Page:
Either way, the ideal solution here IS for congress to draft legislation. That is the only solution that'll be permanent, long term, and clearer to discuss (or dismiss) in courts.
In no way shape or form, is this AT ALL an urgent matter that they have to address by doing an Executive Order. As much as I'd love to have my iPhone unlocked, it ranks near to the bottom of what I'd like the President to focus his energy on, especially when signing Executive Orders that are supposed to actually carry weight.
If we want Obama to sign an executive order, then we must present a case as to why this is so urgent that it can't wait for Congress to draft legislation.
This is the best we could've hoped for, without really wishing that Obama was a dictator that could wave his hands and invent laws overnight.
Edit: I for one fully support what ChuckMcM says - at this point, we should contact our congressmen and tell them this is important to us, and that we want to see legislation drafted sooner rather than later.
The Executive branch can influence or request actions of Congress, and it sounds like they're trying to do just that. But they don't have a magic sword that can cut through bureaucracy, which it seems that many people are criticizing them for not having. :/
What this response indicates is that the Administration agrees with the petitioners on this issue, but not strongly enough to spend any political capital on it. Working the Hill in this fashion requires calling in favors, and a favor called in on cell phone locking is a favor that can't be called in on some other issue.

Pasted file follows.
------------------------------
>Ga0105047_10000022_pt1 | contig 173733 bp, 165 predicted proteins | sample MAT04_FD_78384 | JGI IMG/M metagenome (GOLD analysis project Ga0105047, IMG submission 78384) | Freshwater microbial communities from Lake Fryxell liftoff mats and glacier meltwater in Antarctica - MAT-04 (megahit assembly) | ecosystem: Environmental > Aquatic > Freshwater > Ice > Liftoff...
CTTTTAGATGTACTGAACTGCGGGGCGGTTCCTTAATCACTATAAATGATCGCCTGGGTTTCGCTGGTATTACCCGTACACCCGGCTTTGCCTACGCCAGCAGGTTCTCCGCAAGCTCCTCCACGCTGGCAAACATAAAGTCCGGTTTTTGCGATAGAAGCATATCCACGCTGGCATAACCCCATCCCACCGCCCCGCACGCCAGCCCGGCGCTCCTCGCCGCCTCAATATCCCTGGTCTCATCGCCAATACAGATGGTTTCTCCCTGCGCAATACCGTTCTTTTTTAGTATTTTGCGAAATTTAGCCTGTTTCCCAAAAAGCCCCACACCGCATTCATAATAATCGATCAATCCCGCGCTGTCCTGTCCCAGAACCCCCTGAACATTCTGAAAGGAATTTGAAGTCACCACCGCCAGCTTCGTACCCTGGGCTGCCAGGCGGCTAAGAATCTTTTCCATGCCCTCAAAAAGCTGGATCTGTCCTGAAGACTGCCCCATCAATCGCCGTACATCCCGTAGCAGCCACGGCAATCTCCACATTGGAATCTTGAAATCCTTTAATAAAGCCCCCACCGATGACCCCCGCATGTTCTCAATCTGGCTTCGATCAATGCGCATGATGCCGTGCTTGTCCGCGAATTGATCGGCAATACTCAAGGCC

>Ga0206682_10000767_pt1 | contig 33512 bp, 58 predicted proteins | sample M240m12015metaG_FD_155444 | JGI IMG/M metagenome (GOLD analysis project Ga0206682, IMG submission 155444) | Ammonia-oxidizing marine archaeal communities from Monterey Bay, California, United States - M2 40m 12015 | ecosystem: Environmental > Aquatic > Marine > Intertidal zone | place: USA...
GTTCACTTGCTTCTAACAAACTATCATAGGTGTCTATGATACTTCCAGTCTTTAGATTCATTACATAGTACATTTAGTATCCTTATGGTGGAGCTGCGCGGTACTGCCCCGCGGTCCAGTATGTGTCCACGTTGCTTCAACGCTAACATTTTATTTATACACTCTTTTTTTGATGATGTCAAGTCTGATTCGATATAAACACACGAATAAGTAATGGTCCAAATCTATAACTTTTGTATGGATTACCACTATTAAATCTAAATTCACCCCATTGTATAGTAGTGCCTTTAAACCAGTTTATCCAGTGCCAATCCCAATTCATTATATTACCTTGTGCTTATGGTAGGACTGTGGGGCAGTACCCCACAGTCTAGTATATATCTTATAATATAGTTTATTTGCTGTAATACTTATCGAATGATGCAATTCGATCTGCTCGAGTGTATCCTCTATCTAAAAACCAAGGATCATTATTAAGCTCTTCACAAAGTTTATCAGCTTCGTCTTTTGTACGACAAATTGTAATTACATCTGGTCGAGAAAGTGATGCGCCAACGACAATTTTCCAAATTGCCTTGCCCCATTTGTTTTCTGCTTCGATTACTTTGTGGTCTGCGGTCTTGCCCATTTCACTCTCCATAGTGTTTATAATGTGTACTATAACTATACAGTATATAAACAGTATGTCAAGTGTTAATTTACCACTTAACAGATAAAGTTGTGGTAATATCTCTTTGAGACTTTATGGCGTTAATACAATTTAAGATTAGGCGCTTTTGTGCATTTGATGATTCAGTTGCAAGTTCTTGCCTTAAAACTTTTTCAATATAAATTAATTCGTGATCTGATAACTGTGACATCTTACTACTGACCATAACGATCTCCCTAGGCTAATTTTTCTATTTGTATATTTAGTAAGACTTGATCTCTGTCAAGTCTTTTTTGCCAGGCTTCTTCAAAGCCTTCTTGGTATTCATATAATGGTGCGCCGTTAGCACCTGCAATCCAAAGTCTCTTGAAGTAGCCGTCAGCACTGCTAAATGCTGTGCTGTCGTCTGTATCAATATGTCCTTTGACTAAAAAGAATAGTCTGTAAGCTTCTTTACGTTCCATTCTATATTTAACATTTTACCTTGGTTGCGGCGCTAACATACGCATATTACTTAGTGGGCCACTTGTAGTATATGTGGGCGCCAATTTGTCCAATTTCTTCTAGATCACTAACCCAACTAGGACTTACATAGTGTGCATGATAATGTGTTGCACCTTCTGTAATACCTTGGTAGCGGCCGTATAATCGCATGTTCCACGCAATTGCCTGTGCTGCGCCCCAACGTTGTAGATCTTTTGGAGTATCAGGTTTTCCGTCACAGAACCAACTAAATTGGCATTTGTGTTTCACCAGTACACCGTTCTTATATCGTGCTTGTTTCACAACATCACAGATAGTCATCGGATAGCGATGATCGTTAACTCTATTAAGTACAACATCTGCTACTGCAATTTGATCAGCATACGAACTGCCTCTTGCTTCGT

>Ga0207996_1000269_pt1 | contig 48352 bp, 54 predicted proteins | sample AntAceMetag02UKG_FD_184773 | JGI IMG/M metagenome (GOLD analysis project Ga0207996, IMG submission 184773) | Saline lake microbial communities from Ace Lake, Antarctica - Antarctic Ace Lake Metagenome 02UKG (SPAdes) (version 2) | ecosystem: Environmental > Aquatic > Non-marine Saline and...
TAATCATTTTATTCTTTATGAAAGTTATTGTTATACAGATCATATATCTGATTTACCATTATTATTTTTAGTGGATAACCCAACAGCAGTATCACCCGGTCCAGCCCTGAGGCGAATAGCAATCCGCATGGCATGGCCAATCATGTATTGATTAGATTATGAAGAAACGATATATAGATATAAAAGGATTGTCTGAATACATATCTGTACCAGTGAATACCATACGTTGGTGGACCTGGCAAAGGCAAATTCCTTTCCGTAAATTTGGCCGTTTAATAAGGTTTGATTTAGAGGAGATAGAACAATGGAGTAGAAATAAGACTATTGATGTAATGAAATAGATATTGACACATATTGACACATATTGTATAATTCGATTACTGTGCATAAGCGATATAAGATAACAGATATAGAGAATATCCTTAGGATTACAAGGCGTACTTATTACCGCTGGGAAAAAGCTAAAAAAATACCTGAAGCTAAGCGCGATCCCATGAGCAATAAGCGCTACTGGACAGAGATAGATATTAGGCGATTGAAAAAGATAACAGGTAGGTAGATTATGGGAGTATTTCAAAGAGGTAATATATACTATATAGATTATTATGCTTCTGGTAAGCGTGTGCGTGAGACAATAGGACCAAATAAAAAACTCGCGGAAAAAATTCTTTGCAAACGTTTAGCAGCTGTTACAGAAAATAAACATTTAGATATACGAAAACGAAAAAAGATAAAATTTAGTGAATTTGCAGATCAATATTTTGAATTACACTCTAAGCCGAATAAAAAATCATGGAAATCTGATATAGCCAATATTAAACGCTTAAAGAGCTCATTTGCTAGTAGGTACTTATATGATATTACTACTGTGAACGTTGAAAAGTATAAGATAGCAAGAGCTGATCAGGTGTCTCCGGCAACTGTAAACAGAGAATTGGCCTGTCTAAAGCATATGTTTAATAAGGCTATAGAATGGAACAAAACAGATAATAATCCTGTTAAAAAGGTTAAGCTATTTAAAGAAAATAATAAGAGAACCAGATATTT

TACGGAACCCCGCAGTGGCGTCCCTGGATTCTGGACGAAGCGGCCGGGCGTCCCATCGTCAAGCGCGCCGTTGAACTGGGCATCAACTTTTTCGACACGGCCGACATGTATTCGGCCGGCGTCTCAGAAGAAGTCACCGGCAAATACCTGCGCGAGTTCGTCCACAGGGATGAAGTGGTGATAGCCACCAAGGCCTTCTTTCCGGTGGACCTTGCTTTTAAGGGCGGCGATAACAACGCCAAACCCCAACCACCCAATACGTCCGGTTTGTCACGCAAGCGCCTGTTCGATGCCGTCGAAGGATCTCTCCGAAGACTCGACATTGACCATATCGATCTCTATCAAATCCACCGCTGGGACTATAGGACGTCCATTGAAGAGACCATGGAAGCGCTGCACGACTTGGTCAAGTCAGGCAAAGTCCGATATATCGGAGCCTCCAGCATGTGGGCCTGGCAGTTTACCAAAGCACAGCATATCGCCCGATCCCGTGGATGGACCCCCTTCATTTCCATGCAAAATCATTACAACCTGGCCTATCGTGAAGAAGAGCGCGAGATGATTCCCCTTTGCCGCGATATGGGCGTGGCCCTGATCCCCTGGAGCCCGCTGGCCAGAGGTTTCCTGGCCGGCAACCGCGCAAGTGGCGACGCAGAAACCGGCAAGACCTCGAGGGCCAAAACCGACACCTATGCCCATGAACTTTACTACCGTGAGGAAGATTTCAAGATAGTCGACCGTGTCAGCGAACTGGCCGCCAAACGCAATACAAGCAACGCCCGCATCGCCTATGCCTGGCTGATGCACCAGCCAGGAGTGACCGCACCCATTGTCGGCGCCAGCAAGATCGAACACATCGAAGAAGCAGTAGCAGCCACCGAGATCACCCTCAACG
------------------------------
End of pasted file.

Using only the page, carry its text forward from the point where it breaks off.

-Someone requests some completely common sense thing happen.
-Thing interferes with huge company making lots of money.
-Whitehouse says something like "while we agree with you, we wont do anything to help, cheers!".
Cool, thanks representatives of the people?
Congress represents the people. The Executive branch carries out the law enacted by the representatives of the people.
The leader of the Executive branch is really the most input people get into the Executive branch (and even what we have now is much more representative of a popular vote than what the Constitution's framers had originally intended).
Obligatory Disclaimer: No comment is herein offered on the merits of the positions of the Republican Speaker of the House or the Democrat President with regards to the recent sequester-deadline rigamarole.
The experienced cynic in me also says it would probably be the last time, as it would be a clear symbol to our many lobbies that this platform is a serious threat to their continued profit glut.
Responses are guaranteed after 10k signatures, which is a bit more achievable than the (current) 100k in the US. If they get to 100k then they have to be debated in parliament.
Highest number of signatures is for saving badgers. Which seems very English :)
Started by (now Dr) Brian May.
We as a people should not have to petition the White House to grow sense and pass sensible laws, in the way one petitions a monarch. This is the wrong way of combating the laws that come out of Congress thanks to lobbyist influence. It encourages the wrong mindset.
Congress shall make no law respecting an establishment of religion, or prohibiting the free exercise thereof; or abridging the freedom of speech, or of the press; or the right of the people peaceably to assemble, and to petition the Government for a redress of grievances.
And that doesn't work either.
[edit: As pointed out below, my use of "literal" here is not as intended; by "literal definition" I was attempting to say "relevant definition" in the sense of the mechanism used by the We the People website.]